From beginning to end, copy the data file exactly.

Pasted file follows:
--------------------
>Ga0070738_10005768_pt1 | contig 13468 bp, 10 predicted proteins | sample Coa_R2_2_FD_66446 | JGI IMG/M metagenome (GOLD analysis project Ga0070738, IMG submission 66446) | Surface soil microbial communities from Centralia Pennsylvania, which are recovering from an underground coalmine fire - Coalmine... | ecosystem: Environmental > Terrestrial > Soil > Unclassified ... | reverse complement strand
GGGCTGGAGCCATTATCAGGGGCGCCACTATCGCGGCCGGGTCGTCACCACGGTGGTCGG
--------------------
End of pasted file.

>Ga0070738_10005768_pt1 | contig 13468 bp, 10 predicted proteins | sample Coa_R2_2_FD_66446 | JGI IMG/M metagenome (GOLD analysis project Ga0070738, IMG submission 66446) | Surface soil microbial communities from Centralia Pennsylvania, which are recovering from an underground coalmine fire - Coalmine... | ecosystem: Environmental > Terrestrial > Soil > Unclassified ... | reverse complement strand
GGGCTGGAGCCATTATCAGGGGCGCCACTATCGCGGCCGGGTCGTCACCACGGTGGTCGG